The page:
I had not really thought about cockroaches but I soon realised they were far more visible here than in the UK and that it was a part of life in a hot, humid climate.  I've even seen one running around on the veranda at Raffles hotel so nowhere is completely immune from them.  I think though I perhaps naively assumed we'd be fine as we are on the 15th floor of our condo and stories I've heard have all been from people living in landed properties (houses) where I guess it is far easier for the odd cockroach to slip into the house as well.  This being despite the fact that they can climb and fly (yuck) so nowhere is safe in reality.

I did have a previous roach experience on one of our balconies (so perhaps I should not have been so naive), however that one made its own escape (thank goodness) whilst I just observed from indoors.  Now we've had an indoor invader and my reaction has been like I am after a spider encounter.  Everywhere I go in the flat I'm looking just in case ..... and it will take me a few days to stop doing that I'm sure.  I guess the fact we've gone all this time with nothing and, unless he hasn't told me, my fiance had nothing in the six months he was here before I came means this is a fairly rare occurrence.  I'd still be interested to hear what others do though to discourage things such as that from coming inside.  I've picked up a few tips along the way but I'm always interested to hear more.

18 May 2011

Cinco de Mayo

No I haven't suddenly moved to Mexico and not mentioned it but this post is connected to that event celebrated on the 5 May each year.  I actually was not even aware of this occasion until a last minute open invite by a fellow blogger saw us join her and her husband at one of the bars along Boat Quay to enjoy the fun.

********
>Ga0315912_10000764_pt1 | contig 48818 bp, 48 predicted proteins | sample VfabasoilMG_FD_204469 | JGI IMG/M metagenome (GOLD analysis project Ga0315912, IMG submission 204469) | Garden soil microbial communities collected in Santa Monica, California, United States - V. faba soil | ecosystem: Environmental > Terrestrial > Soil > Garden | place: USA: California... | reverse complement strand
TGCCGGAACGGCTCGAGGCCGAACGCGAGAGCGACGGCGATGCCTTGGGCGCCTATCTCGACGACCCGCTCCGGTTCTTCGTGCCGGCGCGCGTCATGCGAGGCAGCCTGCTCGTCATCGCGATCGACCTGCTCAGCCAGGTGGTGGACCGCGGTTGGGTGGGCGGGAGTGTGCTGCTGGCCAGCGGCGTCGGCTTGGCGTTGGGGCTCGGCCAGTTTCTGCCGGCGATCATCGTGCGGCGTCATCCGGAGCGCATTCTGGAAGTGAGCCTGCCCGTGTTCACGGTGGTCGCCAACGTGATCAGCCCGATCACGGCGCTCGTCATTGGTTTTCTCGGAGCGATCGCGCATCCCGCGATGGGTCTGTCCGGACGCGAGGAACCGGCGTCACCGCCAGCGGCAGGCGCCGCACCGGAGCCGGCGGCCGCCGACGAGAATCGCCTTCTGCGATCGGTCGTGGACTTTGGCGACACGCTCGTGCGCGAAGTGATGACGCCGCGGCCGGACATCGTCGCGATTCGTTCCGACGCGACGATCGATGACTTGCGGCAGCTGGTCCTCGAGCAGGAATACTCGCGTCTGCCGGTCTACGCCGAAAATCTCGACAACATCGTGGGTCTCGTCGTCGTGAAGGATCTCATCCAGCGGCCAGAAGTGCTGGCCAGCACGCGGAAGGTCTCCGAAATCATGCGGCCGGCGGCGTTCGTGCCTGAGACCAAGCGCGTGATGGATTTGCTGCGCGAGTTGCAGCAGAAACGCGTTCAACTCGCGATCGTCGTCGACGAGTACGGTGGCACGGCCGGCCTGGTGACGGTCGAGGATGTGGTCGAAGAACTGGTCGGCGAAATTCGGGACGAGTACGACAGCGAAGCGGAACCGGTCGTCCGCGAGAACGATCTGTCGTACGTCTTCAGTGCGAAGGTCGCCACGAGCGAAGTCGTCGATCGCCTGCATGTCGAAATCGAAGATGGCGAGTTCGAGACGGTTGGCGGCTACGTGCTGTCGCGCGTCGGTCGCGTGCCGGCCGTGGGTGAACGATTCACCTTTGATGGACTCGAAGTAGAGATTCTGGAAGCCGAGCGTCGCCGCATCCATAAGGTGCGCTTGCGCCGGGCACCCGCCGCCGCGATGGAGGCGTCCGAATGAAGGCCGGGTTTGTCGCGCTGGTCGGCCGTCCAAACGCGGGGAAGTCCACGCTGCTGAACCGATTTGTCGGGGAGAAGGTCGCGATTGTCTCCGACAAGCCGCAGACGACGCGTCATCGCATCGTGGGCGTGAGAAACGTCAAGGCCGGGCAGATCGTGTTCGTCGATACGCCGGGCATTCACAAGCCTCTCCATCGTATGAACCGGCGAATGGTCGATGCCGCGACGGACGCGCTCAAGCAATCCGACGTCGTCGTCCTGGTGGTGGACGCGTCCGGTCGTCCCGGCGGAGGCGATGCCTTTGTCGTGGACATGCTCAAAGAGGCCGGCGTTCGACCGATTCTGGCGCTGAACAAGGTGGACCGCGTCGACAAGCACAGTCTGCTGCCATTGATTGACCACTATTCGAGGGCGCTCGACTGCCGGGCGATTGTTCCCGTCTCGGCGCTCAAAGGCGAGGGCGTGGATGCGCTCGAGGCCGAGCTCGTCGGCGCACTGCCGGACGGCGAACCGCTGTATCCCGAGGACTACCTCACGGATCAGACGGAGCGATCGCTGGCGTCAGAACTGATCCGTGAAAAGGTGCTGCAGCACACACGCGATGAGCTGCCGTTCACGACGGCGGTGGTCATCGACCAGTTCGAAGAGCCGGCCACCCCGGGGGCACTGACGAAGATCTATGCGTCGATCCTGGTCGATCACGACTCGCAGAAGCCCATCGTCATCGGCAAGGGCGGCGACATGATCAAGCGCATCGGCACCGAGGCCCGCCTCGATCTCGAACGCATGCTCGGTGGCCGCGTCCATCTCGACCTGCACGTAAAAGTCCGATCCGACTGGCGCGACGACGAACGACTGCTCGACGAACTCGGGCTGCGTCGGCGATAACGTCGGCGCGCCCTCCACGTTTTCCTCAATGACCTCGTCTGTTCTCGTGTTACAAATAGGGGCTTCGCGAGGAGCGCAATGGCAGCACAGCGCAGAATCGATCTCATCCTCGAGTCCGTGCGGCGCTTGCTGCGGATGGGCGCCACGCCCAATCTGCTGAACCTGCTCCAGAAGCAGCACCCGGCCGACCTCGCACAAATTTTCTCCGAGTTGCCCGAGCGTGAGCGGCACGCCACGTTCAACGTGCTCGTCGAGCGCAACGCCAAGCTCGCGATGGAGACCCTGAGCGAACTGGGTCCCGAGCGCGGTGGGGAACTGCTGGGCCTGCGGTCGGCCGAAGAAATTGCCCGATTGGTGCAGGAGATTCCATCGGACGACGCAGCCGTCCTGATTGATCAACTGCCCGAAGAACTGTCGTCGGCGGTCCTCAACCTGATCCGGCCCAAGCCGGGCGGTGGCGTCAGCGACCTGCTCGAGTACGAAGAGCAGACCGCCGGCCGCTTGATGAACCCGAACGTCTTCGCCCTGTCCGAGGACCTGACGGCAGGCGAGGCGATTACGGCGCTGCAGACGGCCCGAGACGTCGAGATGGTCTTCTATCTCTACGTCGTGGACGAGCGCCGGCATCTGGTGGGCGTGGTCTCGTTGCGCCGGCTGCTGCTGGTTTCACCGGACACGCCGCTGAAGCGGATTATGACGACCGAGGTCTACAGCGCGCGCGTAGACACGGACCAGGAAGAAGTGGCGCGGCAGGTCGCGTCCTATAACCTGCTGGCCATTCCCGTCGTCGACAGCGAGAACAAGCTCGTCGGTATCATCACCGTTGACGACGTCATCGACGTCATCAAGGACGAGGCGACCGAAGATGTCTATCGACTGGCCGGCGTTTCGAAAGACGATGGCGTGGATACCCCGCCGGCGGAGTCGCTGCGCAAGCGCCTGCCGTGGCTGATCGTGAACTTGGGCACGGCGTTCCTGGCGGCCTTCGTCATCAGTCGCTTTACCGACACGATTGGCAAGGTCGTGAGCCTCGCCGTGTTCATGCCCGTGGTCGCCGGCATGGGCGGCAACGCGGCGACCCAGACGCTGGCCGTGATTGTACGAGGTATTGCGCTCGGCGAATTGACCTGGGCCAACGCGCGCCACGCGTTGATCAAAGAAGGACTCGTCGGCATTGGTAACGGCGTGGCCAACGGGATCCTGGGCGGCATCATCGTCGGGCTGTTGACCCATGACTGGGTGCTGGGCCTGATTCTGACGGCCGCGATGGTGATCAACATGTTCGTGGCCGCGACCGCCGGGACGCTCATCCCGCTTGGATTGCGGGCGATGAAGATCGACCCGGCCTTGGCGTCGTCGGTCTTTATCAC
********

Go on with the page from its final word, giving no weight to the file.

Having now done a bit of background reading on this festival I gather it is a celebration to commemorate the Mexican army's unlikely victory over the French at the Battle of Puebla on the 5 May 1862.  Sounds like a good enough reason to have a party to me.

The bar we went to is called the Prince of Wales which serves, what I'm told though I haven't tried it, good, reasonably priced Mexican food.  Obviously therefore a Mexican celebration was a good reason for them to hold a special night at their bar.  It was a fun evening with a band, live music and singing and the bar had also organised a pinata.  In case you don't know a pinata is a brightly coloured decorated container which is full of sweets and other treats.  It is usually hung up for people to hit it with a stick to attempt to break the pinata and get the sweets out.

The scramble for sweets and goodies